It’s never an easy decision to choose to say goodbye to your pet forever. Whether it’s because of an illness, injury, or Father Time, saying the words that give the okay to put our pets to sleep will never roll off our tongues.
Perhaps the decision is somewhat easier if your pet is terminally ill, or gravely injured. Perhaps, but not likely. But euthanizing your pet when he’s simply showing signs of old age has to be one of the hardest things to do.
It’s a bit of a double-edged sword, isn’t it? In some ways, we should feel fortunate that many of us aren’t forced with a sudden and abrupt death of a pet. We get to watch them grow old. On the other hand … we have to watch them grow old, and sick, and lame. They continue to live long after they really are living, and so we’re left with a decision: do we give them more time, living like this, or do we say goodbye, and euthanize them?
It’s not an easy decision, but one most pet owners have to make. But how do you know when it’s the right time to euthanize your pet? Here are some guidelines to help you come to your own decision.
- Consult your vet. It kind of goes without saying, but your vet will be the best resource you have. Each animal and medical condition is different, so researching information online is not your best bet. One dog with cancer might have a far better chance of survival (and living a healthy life) than another.
- Get impartial advice. My sister had a bloodhound, whom she acquired with her husband years ago. During the life of this bloodhound, her husband tragically died in a fire, and this dog was a comforting reminder for my sister. When this bloodhound was nearing the end of his life, my sister grappled with the idea of putting him to sleep. She’d already lost her husband. How could she lose this dog? She did something really smart: she sought advice from people not so emotionally invested. It’s easy to look past the facts (the pain, suffering and quality of life of your pet) when emotions are running the show. By seeking advice (and support) from others, my sister came to the right decision. To send her dog away, peacefully. (Note: your vet is a great source for impartial, and educated, advice).
- Create your top 5 list. This one will really put things in perspective. Make a list of the top 5 things your pet loves to do (hiking, walking, chasing the cat, chewing a bone, going for car rides). When your dog can’t do three of those things any longer, his quality of life has greatly diminished. This might be a sign that you need to consider euthanasia.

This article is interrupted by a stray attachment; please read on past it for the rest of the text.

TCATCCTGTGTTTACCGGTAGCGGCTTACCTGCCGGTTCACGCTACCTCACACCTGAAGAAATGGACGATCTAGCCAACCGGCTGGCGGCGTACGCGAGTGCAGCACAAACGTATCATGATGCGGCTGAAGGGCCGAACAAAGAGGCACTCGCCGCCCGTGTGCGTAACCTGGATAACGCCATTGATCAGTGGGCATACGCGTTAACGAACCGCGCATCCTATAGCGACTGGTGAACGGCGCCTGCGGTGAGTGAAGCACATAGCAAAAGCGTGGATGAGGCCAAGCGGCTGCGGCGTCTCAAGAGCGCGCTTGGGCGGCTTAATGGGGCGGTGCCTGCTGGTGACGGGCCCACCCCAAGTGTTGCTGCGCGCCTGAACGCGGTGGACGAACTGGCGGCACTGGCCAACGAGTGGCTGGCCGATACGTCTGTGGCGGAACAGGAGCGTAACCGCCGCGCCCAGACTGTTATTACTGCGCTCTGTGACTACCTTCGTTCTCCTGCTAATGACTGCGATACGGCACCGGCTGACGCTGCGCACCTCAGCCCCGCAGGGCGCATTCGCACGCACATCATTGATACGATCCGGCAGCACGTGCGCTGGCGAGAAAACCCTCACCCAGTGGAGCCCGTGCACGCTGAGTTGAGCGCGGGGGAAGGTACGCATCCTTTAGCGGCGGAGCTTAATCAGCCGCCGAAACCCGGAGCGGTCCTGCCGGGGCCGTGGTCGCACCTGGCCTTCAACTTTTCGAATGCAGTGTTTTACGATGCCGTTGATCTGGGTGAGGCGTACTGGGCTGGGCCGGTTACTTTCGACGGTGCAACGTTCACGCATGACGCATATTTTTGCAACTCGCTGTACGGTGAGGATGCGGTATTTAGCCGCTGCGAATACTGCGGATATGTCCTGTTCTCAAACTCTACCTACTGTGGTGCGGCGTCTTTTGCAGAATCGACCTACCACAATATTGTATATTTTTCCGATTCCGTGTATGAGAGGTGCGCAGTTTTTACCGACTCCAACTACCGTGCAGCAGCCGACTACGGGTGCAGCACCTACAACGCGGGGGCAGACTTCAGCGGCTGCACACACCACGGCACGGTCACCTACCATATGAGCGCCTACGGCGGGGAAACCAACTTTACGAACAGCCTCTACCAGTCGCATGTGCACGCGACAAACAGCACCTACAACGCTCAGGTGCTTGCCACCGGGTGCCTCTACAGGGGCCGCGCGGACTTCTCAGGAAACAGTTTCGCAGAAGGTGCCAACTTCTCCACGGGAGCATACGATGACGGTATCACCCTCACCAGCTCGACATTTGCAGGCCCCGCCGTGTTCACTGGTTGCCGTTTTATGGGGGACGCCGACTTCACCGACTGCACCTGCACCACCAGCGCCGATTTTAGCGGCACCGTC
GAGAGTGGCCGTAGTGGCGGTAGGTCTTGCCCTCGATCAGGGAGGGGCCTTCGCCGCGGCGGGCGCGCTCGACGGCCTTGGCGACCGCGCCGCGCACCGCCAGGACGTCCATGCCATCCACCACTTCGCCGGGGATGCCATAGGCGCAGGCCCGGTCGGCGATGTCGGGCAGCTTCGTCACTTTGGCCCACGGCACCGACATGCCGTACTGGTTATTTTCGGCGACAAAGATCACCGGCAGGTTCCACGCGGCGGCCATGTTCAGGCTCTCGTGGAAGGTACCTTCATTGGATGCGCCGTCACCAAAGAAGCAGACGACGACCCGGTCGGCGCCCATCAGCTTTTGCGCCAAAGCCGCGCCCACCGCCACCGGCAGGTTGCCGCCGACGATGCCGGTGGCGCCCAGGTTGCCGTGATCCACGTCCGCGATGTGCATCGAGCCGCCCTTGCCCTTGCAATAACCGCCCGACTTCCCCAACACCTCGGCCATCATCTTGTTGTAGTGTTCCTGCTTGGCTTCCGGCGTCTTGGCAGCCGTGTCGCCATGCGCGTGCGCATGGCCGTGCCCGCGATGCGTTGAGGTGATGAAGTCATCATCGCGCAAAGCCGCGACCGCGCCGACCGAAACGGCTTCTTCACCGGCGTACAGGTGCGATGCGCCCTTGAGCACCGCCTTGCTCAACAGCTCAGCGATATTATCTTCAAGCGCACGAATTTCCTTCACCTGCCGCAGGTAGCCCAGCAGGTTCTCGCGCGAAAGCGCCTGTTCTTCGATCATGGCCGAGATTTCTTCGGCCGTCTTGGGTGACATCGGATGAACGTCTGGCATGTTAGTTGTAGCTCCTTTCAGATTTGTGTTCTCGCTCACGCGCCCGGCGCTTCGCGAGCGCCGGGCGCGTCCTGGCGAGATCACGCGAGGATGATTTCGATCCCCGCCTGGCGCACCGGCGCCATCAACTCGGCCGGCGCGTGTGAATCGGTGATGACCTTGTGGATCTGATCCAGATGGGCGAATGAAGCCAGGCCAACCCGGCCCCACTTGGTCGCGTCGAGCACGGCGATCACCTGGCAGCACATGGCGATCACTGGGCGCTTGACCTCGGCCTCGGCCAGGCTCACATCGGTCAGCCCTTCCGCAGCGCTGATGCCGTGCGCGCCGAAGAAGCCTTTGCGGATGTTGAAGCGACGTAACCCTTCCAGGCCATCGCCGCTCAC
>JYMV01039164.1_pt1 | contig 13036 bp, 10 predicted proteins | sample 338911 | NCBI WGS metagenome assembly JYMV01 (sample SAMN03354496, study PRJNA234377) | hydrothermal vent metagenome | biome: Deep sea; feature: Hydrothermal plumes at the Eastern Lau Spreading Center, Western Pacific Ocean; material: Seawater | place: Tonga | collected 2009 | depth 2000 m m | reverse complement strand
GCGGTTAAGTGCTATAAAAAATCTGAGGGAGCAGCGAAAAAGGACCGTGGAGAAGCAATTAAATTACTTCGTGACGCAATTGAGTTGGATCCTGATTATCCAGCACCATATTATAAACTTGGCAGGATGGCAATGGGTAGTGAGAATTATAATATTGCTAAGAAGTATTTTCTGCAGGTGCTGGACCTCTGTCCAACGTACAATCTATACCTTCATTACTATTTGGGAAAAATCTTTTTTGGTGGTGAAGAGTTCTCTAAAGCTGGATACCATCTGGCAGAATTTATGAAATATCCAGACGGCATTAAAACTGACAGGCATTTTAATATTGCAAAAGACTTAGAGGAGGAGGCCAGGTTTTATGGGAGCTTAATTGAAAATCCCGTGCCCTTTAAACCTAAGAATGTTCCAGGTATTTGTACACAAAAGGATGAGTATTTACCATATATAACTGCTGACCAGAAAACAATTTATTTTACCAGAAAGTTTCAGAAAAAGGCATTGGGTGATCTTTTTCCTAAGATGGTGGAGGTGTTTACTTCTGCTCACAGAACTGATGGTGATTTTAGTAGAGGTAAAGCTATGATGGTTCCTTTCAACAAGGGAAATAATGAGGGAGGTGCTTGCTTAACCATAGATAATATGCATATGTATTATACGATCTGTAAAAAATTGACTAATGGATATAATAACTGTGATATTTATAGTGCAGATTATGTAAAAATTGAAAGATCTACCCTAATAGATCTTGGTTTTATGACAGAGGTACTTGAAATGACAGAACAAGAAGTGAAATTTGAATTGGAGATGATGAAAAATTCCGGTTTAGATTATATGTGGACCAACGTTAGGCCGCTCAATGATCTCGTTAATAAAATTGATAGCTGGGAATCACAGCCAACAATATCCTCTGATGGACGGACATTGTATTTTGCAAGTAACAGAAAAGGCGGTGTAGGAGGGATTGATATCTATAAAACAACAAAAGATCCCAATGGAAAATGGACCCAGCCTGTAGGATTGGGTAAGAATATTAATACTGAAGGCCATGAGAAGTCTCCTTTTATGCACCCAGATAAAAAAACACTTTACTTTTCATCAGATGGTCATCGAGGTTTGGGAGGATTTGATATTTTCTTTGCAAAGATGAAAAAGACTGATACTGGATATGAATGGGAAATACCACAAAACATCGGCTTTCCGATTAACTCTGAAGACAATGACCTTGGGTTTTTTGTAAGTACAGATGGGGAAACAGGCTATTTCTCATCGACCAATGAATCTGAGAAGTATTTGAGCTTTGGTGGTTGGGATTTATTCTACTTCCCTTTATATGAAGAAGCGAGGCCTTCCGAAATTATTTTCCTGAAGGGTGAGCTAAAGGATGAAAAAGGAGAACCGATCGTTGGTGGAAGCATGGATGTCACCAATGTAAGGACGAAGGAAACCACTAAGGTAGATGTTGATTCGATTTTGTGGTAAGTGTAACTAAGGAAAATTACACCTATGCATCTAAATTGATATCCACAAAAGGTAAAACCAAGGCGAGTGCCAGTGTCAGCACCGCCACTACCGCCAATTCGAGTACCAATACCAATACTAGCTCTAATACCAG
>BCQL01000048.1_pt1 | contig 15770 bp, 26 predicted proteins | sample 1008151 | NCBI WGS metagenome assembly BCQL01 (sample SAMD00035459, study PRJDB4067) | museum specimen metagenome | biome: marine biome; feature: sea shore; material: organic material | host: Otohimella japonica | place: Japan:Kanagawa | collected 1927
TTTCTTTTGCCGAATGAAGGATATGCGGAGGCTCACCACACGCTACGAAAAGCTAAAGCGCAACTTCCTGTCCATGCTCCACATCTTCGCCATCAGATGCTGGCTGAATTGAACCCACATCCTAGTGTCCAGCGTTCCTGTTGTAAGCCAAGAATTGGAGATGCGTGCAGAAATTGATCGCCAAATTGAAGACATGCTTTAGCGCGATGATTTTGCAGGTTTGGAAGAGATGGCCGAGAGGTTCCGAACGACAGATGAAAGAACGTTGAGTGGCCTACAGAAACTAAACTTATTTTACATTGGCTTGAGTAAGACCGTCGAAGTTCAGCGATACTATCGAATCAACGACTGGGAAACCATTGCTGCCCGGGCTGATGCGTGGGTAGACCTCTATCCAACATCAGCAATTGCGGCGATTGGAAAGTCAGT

- Track the good and the bad. Your pet will have good days and bad days, all mixed in with one another. In order to get a clearer picture of the progression of his condition over time, track his days in a calendar. Make it simple: X = bad days, and a smiley face = good days. Over the course of a month you might realize that his bad days greatly outnumber his good days.
- Dr. Alice Villalobos’s HHHHHMM Quality of Life Scale. Vet oncologist Dr. Alice Villalobos suggests assessing your pet’s:
- Hurt (his lack of pain)
- Hygiene (keeping the pet clean from its own waste)
- More good days vs. bad days (see #4)
Track these categories on a scale of 1 – 10 (one being poor, 10 being great). If you can score more than 5 on at least half of these categories, then continuing with supportive care (rather than euthanasia) is acceptable.
Think of them, not of you
I have a friend whose cat had a stroke. For weeks the cat did little more than crawl across the floor. She had no balance and literally fell into her food bowl at feeding time. It was horrific. My friend’s family couldn’t bear to euthanize that cat (Fosse), until their vet nearly pleaded with them.
Fosse’s quality of life was zero, actually zero. The family wasn’t thinking of her, they were thinking of themselves. That’s not to sound harsh, of course. We’re all guilty of it. How can we say goodbye to our loved ones? But if we continue to think of them, before ourselves, we might come to this decision with a better understanding, and less guilt.